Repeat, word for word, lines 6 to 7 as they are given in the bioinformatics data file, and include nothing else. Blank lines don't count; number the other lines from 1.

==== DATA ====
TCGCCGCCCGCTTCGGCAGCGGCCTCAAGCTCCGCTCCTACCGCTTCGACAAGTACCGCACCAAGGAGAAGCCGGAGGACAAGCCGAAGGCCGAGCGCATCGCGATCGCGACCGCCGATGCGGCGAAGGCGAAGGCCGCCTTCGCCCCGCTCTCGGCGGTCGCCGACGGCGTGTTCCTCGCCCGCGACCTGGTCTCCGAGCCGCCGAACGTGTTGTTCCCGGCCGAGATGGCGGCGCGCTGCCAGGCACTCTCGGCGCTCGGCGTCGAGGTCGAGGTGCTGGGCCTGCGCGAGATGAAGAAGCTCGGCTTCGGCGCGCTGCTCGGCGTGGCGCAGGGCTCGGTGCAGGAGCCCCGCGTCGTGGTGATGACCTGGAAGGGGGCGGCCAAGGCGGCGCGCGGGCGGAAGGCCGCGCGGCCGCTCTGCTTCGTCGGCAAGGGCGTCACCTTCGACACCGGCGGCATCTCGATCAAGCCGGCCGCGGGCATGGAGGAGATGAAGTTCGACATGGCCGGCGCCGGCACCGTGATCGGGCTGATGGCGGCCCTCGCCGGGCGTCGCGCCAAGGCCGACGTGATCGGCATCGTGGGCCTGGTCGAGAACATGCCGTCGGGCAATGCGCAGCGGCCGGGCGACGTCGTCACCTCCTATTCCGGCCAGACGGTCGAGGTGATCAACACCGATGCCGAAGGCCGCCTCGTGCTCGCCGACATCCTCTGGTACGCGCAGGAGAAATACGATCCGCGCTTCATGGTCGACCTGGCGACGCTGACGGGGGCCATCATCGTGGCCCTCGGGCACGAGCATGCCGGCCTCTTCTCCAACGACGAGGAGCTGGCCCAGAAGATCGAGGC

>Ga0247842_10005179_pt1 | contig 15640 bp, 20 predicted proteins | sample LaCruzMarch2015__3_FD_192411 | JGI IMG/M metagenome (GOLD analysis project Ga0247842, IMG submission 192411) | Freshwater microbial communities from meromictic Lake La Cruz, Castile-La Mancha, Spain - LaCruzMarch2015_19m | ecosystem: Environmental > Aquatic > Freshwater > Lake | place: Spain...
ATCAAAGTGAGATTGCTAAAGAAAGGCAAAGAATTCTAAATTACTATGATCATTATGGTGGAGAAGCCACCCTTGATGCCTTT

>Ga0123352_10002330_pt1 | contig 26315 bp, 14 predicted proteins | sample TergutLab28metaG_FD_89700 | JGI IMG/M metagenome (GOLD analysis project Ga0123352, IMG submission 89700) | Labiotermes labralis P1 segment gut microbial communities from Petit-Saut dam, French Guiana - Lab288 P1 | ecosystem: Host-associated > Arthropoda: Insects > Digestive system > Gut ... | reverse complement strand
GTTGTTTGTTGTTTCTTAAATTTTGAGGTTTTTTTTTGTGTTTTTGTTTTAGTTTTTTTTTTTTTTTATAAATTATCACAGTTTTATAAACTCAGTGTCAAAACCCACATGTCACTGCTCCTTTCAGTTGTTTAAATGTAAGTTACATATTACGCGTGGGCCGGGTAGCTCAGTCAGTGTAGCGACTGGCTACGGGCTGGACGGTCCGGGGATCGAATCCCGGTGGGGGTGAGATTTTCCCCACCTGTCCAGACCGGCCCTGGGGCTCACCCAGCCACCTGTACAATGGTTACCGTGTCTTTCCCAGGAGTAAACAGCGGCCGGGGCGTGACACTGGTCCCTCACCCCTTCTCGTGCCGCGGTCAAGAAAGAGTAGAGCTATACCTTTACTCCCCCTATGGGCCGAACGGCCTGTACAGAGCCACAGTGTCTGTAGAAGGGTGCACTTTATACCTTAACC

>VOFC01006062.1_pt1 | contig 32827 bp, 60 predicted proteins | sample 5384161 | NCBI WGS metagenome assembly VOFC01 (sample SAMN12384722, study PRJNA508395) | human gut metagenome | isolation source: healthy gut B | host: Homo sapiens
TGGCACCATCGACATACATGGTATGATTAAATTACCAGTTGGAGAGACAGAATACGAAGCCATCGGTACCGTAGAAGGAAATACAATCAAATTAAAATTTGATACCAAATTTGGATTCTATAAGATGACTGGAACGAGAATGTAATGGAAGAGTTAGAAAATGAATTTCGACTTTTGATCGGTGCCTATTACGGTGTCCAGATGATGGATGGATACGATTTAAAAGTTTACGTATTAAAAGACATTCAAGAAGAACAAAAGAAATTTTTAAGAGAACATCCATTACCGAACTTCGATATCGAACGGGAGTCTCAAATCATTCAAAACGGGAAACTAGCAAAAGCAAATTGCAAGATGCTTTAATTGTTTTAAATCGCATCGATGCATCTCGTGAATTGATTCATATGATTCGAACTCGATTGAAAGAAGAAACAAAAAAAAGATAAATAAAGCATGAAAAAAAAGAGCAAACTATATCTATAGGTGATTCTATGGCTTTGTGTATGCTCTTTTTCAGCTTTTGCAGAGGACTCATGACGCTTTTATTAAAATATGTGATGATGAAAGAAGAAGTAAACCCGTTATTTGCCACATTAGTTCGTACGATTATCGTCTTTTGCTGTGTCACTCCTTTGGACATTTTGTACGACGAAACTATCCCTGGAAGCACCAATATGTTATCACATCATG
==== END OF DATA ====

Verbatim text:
>VOFC01006062.1_pt1 | contig 32827 bp, 60 predicted proteins | sample 5384161 | NCBI WGS metagenome assembly VOFC01 (sample SAMN12384722, study PRJNA508395) | human gut metagenome | isolation source: healthy gut B | host: Homo sapiens
TGGCACCATCGACATACATGGTATGATTAAATTACCAGTTGGAGAGACAGAATACGAAGCCATCGGTACCGTAGAAGGAAATACAATCAAATTAAAATTTGATACCAAATTTGGATTCTATAAGATGACTGGAACGAGAATGTAATGGAAGAGTTAGAAAATGAATTTCGACTTTTGATCGGTGCCTATTACGGTGTCCAGATGATGGATGGATACGATTTAAAAGTTTACGTATTAAAAGACATTCAAGAAGAACAAAAGAAATTTTTAAGAGAACATCCATTACCGAACTTCGATATCGAACGGGAGTCTCAAATCATTCAAAACGGGAAACTAGCAAAAGCAAATTGCAAGATGCTTTAATTGTTTTAAATCGCATCGATGCATCTCGTGAATTGATTCATATGATTCGAACTCGATTGAAAGAAGAAACAAAAAAAAGATAAATAAAGCATGAAAAAAAAGAGCAAACTATATCTATAGGTGATTCTATGGCTTTGTGTATGCTCTTTTTCAGCTTTTGCAGAGGACTCATGACGCTTTTATTAAAATATGTGATGATGAAAGAAGAAGTAAACCCGTTATTTGCCACATTAGTTCGTACGATTATCGTCTTTTGCTGTGTCACTCCTTTGGACATTTTGTACGACGAAACTATCCCTGGAAGCACCAATATGTTATCACATCATG